By Eric Freedman
I scratched an itch and found four goslings. I peeked at what had long piqued my curiosity and spotted a pair of spring-plumped robins. I followed my instincts and discovered a white-tailed deer just before she discovered me and fled.
All on my recent first journey along the Inter Urban Pathway.
As I pedaled past patches of wetlands, red-winged blackbirds flitted among the dried remains of last year’s cattails. Stan Tekiela writes in his “Birds of Michigan Field Guide”: “It is a sure sign of spring when the red-winged blackbird returns to the marsh. Nests are usually over shallow water in thick stands of cattails.”
And so they had.
They called to mind lyrics from one of my favorite tunes by Canadian folk singer-songwriter David Francey:
Thought I heard a red-winged blackbird,
Red-winged blackbird down my road,
Thought I heard a red-winged blackbird,
Red-winged blackbird down my road.
He’ll be there beside the river,
When winter finally breaks its bones,
He’ll be king among the rushes,
He’ll be master of his home.
Also spotted during my first few forays: Two swans and a dozen Canada geese swimming, apparently unperturbed by those of us bicycling, jogging, dog-walking, scootering and just-plain walking the Inter Urban. A mallard stood in mid-pavement until I neared. A trio of rabbits scattered into the brush as I passed.
Sure, the Inter Urban isn’t majestic or grand. You won’t find it on lists of the best non-motorized pathways in the United States. It lacks the renown and history of the C&O Canal Trail running for more than 180 miles in Maryland and Washington, D.C. It’s not a tourist draw or a B&B magnet or a mecca for birders building their life lists.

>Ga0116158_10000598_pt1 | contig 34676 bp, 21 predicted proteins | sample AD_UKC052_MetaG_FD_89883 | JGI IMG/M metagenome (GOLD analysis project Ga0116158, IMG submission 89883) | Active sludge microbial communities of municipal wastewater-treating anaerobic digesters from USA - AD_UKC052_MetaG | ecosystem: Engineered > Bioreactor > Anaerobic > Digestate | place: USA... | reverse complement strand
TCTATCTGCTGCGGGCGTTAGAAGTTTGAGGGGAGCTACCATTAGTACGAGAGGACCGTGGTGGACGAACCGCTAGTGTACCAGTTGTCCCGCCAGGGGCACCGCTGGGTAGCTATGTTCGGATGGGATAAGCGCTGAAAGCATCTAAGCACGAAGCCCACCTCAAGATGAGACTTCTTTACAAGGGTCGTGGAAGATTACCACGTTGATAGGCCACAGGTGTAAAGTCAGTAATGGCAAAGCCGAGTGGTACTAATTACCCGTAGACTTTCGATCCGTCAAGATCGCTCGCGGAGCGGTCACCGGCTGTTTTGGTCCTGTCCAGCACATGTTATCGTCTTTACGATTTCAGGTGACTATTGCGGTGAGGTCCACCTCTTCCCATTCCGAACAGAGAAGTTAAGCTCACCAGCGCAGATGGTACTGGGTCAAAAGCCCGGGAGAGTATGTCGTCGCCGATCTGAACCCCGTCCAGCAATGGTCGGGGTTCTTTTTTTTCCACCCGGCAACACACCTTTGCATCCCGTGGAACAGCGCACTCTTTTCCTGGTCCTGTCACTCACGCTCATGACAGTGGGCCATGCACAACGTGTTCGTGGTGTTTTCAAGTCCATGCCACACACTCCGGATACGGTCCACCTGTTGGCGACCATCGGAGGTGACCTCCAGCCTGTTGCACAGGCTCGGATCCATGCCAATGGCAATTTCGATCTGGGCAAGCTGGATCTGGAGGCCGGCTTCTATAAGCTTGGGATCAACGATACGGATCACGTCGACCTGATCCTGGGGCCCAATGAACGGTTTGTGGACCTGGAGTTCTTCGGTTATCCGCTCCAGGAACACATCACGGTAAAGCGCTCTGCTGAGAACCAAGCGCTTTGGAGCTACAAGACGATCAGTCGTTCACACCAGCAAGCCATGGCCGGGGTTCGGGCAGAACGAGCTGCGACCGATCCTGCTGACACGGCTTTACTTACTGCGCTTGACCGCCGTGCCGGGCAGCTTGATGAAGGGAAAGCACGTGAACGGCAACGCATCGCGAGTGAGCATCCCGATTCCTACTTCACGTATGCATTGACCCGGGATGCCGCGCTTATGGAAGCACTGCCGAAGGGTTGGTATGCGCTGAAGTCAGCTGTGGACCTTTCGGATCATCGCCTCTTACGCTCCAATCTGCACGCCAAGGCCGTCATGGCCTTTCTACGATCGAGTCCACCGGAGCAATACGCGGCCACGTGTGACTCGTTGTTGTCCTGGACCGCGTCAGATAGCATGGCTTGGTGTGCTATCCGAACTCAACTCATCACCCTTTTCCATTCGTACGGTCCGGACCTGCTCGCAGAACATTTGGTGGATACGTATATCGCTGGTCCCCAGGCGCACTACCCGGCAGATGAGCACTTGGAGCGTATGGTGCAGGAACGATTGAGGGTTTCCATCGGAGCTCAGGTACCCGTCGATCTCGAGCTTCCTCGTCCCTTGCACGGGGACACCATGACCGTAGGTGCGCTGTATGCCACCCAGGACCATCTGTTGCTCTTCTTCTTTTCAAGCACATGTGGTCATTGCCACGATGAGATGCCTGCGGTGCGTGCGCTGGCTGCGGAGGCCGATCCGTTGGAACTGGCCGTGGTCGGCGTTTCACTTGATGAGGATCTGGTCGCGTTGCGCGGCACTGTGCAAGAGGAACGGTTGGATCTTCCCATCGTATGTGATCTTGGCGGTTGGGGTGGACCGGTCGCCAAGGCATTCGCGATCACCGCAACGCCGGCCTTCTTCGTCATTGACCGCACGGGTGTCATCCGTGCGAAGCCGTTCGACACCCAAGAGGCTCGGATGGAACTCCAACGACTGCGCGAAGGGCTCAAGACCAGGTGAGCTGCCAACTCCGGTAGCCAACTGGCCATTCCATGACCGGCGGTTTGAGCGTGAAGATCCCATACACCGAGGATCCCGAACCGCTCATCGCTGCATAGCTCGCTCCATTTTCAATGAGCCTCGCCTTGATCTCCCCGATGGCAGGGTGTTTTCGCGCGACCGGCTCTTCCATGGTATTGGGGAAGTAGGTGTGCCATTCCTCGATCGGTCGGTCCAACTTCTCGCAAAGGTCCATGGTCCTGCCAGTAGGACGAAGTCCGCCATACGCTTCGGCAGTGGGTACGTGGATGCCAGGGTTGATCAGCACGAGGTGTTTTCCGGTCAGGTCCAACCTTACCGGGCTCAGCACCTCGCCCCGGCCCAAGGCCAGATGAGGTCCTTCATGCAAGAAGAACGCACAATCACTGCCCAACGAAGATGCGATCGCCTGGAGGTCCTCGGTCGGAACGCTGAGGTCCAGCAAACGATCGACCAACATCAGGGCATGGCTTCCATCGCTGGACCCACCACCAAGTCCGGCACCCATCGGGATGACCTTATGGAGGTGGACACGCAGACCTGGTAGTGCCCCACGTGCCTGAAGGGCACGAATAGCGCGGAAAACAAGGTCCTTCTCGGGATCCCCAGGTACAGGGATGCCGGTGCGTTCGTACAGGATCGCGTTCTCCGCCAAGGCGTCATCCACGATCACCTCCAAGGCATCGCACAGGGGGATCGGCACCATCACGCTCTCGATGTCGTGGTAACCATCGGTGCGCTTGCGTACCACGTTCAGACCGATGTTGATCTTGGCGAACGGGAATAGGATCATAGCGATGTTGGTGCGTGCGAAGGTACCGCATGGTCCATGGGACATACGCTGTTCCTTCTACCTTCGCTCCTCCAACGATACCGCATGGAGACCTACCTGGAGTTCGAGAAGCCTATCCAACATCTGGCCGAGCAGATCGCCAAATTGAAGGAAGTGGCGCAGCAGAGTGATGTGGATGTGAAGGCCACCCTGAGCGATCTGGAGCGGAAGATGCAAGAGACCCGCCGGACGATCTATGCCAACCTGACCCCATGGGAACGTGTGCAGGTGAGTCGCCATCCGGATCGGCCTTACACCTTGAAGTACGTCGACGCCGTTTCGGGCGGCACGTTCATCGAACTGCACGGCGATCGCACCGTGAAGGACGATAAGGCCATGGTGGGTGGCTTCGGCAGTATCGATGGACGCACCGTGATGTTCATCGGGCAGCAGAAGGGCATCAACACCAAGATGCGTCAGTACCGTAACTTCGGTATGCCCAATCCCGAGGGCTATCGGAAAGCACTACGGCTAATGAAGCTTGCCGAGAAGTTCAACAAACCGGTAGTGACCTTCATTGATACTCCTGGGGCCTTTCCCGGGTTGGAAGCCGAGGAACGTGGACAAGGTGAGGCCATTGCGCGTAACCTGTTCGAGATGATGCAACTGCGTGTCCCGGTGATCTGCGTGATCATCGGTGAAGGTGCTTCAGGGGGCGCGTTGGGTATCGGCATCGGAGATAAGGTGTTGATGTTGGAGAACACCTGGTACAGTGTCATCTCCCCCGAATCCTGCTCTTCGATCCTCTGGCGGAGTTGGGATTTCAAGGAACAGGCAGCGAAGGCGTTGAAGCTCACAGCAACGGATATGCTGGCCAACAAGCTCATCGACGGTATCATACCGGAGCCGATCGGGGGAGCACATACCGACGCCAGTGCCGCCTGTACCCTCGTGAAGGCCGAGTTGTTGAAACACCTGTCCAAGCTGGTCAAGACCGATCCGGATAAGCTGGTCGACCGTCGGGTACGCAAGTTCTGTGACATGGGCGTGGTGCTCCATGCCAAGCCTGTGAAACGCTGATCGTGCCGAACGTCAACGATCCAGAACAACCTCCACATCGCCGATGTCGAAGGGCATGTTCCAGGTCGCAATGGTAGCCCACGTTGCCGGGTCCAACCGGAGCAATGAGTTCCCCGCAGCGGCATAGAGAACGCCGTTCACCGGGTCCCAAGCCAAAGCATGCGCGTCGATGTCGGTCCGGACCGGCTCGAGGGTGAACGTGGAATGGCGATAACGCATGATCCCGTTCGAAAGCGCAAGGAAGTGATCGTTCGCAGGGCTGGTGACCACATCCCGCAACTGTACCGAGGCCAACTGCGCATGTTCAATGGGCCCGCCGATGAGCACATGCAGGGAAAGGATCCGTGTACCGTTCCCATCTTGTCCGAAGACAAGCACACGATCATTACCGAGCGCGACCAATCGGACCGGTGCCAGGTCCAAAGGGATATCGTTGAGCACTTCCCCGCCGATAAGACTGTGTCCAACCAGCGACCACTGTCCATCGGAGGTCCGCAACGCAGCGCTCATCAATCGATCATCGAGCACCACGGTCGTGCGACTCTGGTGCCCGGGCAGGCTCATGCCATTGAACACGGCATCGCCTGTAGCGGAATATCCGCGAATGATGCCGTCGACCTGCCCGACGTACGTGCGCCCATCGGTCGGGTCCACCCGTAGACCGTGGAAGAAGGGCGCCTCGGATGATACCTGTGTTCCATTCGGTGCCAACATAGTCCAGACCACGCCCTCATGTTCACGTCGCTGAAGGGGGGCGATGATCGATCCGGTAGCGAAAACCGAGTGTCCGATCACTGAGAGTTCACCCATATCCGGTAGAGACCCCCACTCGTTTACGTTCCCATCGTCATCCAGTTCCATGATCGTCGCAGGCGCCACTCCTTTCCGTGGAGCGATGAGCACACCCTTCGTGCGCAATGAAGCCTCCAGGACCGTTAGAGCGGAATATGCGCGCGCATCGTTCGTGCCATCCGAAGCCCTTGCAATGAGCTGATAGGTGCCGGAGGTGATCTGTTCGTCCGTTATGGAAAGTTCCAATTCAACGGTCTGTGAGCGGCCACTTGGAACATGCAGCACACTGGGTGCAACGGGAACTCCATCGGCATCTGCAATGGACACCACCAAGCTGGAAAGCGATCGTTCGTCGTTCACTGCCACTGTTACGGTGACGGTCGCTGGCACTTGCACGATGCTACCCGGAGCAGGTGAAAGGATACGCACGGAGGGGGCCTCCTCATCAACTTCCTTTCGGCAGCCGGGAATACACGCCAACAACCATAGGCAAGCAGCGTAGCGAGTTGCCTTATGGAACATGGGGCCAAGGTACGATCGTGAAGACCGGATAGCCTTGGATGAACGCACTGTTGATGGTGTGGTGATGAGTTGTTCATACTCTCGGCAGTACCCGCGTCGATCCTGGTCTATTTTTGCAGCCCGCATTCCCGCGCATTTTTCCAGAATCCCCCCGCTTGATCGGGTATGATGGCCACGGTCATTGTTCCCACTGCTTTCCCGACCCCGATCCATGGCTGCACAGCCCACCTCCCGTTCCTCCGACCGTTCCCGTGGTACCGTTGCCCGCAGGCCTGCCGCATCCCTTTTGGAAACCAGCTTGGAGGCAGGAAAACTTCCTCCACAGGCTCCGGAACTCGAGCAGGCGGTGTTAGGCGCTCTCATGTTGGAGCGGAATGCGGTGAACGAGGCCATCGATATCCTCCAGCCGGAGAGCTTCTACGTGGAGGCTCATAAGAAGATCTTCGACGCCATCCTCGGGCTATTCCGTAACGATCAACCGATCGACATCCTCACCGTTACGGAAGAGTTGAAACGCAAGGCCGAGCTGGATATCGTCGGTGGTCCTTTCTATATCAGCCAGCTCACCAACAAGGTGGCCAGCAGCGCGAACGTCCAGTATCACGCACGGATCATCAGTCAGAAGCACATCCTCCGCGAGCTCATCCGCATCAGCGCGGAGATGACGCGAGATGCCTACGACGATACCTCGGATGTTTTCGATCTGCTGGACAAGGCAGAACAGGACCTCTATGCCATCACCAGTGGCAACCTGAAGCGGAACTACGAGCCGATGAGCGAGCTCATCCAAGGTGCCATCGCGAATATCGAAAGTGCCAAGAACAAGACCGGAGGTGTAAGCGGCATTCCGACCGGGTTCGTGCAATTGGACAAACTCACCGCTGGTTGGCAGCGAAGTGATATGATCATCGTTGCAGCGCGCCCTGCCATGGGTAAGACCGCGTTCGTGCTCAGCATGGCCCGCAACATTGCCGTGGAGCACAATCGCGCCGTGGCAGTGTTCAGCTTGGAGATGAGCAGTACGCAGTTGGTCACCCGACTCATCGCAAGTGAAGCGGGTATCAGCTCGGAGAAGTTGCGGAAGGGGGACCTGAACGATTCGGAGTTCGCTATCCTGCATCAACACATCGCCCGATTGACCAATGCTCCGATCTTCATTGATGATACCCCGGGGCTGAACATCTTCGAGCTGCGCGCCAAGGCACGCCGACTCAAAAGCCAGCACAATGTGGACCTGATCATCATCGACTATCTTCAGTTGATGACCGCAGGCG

Among Michigan’s rails-to-trails projects, it’s a blip on the landscape compared to the 34½-mile Kal-Haven Trail in Van Buren and Kalamazoo counties.
The Inter Urban in Meridian Township, Michigan, is only 1¾ miles long. One segment opened in 2009 and the other in 2011. And yes, it took me a decade to explore what was so close to home.
It runs along a stretch of the Michigan United Railway Co.’s former 33-mile route between downtown Lansing to the west and Owosso to the east, past the popular summer recreation spot that’s now Lake Lansing –once called Pine Lake. Local history and rail fan websites and the ubiquitous Wikipedia explain that red ink led the company to discontinue service, and the tracks eventually were paved over or removed.
I don’t want to oversell the Inter Urban.